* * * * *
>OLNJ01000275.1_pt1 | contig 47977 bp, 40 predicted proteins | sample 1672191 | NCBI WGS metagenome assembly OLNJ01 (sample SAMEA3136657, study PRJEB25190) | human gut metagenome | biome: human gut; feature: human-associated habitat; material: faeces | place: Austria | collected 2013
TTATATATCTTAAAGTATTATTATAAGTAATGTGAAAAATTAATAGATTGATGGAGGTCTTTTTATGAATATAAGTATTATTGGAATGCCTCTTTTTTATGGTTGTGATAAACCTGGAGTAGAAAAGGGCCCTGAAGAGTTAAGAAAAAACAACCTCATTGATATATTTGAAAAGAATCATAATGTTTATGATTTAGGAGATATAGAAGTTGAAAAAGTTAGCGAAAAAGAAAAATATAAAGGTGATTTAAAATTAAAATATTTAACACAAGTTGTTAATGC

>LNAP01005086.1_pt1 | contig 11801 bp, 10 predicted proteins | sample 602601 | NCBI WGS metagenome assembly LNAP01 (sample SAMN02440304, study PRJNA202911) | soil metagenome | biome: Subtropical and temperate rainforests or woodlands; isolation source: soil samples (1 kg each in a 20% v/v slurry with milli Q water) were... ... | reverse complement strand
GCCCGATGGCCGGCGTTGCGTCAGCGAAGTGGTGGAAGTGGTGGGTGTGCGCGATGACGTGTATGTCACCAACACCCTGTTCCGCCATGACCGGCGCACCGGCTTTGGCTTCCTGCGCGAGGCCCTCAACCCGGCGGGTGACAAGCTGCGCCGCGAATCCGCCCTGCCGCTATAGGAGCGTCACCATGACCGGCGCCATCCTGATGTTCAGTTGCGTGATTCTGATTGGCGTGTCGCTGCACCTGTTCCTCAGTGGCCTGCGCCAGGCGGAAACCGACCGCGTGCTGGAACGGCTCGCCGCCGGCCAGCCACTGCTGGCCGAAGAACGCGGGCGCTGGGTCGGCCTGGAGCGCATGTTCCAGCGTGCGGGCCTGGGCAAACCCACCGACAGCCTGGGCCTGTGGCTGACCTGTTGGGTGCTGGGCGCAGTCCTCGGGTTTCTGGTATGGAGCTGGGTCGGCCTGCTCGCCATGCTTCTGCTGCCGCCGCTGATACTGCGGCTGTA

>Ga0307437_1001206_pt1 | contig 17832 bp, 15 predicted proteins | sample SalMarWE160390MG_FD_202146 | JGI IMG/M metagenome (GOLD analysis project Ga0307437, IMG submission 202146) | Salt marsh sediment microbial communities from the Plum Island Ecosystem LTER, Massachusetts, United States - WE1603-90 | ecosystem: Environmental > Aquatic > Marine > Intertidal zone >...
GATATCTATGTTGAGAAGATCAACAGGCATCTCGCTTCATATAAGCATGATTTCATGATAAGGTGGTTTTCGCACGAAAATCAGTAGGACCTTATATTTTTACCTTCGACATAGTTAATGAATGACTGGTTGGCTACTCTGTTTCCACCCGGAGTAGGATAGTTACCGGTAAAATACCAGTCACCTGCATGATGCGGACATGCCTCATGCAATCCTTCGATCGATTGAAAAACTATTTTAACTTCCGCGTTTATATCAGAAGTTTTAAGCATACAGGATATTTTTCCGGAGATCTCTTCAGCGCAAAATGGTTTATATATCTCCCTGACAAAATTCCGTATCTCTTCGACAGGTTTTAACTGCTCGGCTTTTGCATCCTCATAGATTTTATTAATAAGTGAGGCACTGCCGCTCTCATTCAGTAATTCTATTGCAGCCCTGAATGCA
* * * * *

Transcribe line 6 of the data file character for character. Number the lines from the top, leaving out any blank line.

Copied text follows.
GATATCTATGTTGAGAAGATCAACAGGCATCTCGCTTCATATAAGCATGATTTCATGATAAGGTGGTTTTCGCACGAAAATCAGTAGGACCTTATATTTTTACCTTCGACATAGTTAATGAATGACTGGTTGGCTACTCTGTTTCCACCCGGAGTAGGATAGTTACCGGTAAAATACCAGTCACCTGCATGATGCGGACATGCCTCATGCAATCCTTCGATCGATTGAAAAACTATTTTAACTTCCGCGTTTATATCAGAAGTTTTAAGCATACAGGATATTTTTCCGGAGATCTCTTCAGCGCAAAATGGTTTATATATCTCCCTGACAAAATTCCGTATCTCTTCGACAGGTTTTAACTGCTCGGCTTTTGCATCCTCATAGATTTTATTAATAAGTGAGGCACTGCCGCTCTCATTCAGTAATTCTATTGCAGCCCTGAATGCA